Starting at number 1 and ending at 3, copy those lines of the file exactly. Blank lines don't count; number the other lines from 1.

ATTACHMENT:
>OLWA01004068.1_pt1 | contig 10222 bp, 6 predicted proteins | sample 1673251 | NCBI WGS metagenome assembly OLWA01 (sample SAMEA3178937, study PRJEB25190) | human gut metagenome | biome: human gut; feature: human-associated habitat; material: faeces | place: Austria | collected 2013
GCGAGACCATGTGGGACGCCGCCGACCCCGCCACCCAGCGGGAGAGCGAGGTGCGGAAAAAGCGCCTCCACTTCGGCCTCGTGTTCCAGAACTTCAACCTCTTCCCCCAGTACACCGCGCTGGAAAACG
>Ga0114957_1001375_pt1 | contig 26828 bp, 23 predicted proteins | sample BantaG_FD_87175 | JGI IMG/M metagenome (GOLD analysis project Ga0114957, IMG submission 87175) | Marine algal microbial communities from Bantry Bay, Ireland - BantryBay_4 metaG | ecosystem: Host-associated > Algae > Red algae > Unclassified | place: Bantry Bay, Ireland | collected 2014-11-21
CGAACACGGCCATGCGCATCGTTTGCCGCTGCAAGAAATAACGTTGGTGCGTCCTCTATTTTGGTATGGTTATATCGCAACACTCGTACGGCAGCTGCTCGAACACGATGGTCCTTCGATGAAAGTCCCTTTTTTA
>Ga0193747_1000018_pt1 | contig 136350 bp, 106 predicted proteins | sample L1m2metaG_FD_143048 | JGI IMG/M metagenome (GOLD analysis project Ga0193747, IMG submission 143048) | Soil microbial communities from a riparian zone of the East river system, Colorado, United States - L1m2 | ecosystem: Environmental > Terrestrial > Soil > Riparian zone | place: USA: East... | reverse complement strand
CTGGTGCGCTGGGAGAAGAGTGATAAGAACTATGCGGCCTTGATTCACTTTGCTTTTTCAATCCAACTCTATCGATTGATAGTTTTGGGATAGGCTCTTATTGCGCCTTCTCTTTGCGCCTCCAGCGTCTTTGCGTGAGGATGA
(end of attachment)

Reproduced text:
>OLWA01004068.1_pt1 | contig 10222 bp, 6 predicted proteins | sample 1673251 | NCBI WGS metagenome assembly OLWA01 (sample SAMEA3178937, study PRJEB25190) | human gut metagenome | biome: human gut; feature: human-associated habitat; material: faeces | place: Austria | collected 2013
GCGAGACCATGTGGGACGCCGCCGACCCCGCCACCCAGCGGGAGAGCGAGGTGCGGAAAAAGCGCCTCCACTTCGGCCTCGTGTTCCAGAACTTCAACCTCTTCCCCCAGTACACCGCGCTGGAAAACG
>Ga0114957_1001375_pt1 | contig 26828 bp, 23 predicted proteins | sample BantaG_FD_87175 | JGI IMG/M metagenome (GOLD analysis project Ga0114957, IMG submission 87175) | Marine algal microbial communities from Bantry Bay, Ireland - BantryBay_4 metaG | ecosystem: Host-associated > Algae > Red algae > Unclassified | place: Bantry Bay, Ireland | collected 2014-11-21